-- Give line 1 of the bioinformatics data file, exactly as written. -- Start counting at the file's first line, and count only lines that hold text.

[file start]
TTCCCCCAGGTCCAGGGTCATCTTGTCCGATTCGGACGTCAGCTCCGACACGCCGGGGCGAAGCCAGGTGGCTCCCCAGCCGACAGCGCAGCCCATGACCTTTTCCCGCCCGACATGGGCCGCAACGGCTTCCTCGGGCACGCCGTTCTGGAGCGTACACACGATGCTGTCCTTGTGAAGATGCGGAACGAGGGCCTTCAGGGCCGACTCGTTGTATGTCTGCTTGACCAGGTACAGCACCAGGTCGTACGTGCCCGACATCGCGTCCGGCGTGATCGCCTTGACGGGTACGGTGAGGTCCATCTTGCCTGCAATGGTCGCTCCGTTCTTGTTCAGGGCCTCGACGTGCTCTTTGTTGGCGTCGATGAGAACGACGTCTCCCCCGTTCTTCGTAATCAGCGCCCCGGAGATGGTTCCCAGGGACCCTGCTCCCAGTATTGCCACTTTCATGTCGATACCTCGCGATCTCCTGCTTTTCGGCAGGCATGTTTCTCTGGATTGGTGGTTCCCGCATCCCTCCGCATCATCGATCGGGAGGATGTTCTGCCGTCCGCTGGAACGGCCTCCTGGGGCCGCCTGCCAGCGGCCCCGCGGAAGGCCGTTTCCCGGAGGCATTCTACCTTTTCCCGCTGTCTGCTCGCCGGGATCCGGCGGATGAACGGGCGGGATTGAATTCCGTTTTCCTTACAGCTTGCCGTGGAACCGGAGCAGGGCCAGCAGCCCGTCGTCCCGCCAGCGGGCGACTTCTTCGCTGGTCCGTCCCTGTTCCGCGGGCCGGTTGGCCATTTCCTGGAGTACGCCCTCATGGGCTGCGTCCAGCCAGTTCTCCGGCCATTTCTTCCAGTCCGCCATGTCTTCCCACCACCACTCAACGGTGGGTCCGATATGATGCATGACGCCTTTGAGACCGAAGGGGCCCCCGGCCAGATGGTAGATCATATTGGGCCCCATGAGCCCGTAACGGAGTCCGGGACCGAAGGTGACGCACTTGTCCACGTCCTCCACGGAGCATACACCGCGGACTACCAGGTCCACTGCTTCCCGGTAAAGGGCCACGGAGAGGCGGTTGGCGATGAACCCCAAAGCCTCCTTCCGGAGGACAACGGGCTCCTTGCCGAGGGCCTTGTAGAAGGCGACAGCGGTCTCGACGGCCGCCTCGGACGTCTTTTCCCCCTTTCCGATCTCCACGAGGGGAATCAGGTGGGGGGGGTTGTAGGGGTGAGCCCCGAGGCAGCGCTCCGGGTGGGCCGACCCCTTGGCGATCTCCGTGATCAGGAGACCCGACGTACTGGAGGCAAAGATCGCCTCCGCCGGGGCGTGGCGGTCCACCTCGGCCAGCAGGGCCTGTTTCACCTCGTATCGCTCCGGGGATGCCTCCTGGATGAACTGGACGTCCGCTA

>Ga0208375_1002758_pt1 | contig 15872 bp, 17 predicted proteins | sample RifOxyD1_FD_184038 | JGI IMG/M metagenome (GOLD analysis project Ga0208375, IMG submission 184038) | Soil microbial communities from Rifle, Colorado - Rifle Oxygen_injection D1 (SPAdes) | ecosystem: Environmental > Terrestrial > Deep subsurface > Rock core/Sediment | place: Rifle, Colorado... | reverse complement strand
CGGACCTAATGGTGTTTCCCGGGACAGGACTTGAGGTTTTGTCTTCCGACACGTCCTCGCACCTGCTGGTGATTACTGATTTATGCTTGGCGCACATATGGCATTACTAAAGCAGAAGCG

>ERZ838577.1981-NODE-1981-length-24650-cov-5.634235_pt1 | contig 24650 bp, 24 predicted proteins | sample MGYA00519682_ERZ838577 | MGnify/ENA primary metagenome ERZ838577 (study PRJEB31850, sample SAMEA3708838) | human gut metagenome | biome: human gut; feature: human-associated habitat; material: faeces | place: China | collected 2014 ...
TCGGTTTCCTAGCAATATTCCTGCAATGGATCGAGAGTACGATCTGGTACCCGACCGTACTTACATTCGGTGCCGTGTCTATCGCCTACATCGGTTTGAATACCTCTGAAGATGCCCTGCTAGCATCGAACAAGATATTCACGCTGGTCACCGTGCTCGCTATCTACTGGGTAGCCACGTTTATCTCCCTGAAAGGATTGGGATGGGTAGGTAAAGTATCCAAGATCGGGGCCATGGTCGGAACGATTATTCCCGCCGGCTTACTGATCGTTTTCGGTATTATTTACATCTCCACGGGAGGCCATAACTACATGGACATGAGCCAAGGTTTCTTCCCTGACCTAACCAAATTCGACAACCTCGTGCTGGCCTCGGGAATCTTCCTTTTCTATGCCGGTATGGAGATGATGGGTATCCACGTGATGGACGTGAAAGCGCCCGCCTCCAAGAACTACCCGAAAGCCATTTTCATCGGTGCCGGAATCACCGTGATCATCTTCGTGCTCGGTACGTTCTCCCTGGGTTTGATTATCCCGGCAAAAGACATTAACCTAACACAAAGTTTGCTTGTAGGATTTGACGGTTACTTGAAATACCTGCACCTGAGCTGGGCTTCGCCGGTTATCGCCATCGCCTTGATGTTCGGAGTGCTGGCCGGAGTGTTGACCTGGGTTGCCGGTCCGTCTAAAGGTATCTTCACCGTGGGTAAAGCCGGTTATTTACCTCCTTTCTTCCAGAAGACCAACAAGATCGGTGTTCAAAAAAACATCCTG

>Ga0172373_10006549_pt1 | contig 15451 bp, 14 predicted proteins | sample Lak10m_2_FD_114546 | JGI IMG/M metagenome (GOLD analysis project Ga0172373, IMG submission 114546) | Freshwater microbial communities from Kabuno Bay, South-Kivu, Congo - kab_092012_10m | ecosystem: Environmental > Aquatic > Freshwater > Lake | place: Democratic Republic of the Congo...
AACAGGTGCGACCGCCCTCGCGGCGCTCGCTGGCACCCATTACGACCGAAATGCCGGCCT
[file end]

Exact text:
TTCCCCCAGGTCCAGGGTCATCTTGTCCGATTCGGACGTCAGCTCCGACACGCCGGGGCGAAGCCAGGTGGCTCCCCAGCCGACAGCGCAGCCCATGACCTTTTCCCGCCCGACATGGGCCGCAACGGCTTCCTCGGGCACGCCGTTCTGGAGCGTACACACGATGCTGTCCTTGTGAAGATGCGGAACGAGGGCCTTCAGGGCCGACTCGTTGTATGTCTGCTTGACCAGGTACAGCACCAGGTCGTACGTGCCCGACATCGCGTCCGGCGTGATCGCCTTGACGGGTACGGTGAGGTCCATCTTGCCTGCAATGGTCGCTCCGTTCTTGTTCAGGGCCTCGACGTGCTCTTTGTTGGCGTCGATGAGAACGACGTCTCCCCCGTTCTTCGTAATCAGCGCCCCGGAGATGGTTCCCAGGGACCCTGCTCCCAGTATTGCCACTTTCATGTCGATACCTCGCGATCTCCTGCTTTTCGGCAGGCATGTTTCTCTGGATTGGTGGTTCCCGCATCCCTCCGCATCATCGATCGGGAGGATGTTCTGCCGTCCGCTGGAACGGCCTCCTGGGGCCGCCTGCCAGCGGCCCCGCGGAAGGCCGTTTCCCGGAGGCATTCTACCTTTTCCCGCTGTCTGCTCGCCGGGATCCGGCGGATGAACGGGCGGGATTGAATTCCGTTTTCCTTACAGCTTGCCGTGGAACCGGAGCAGGGCCAGCAGCCCGTCGTCCCGCCAGCGGGCGACTTCTTCGCTGGTCCGTCCCTGTTCCGCGGGCCGGTTGGCCATTTCCTGGAGTACGCCCTCATGGGCTGCGTCCAGCCAGTTCTCCGGCCATTTCTTCCAGTCCGCCATGTCTTCCCACCACCACTCAACGGTGGGTCCGATATGATGCATGACGCCTTTGAGACCGAAGGGGCCCCCGGCCAGATGGTAGATCATATTGGGCCCCATGAGCCCGTAACGGAGTCCGGGACCGAAGGTGACGCACTTGTCCACGTCCTCCACGGAGCATACACCGCGGACTACCAGGTCCACTGCTTCCCGGTAAAGGGCCACGGAGAGGCGGTTGGCGATGAACCCCAAAGCCTCCTTCCGGAGGACAACGGGCTCCTTGCCGAGGGCCTTGTAGAAGGCGACAGCGGTCTCGACGGCCGCCTCGGACGTCTTTTCCCCCTTTCCGATCTCCACGAGGGGAATCAGGTGGGGGGGGTTGTAGGGGTGAGCCCCGAGGCAGCGCTCCGGGTGGGCCGACCCCTTGGCGATCTCCGTGATCAGGAGACCCGACGTACTGGAGGCAAAGATCGCCTCCGCCGGGGCGTGGCGGTCCACCTCGGCCAGCAGGGCCTGTTTCACCTCGTATCGCTCCGGGGATGCCTCCTGGATGAACTGGACGTCCGCTA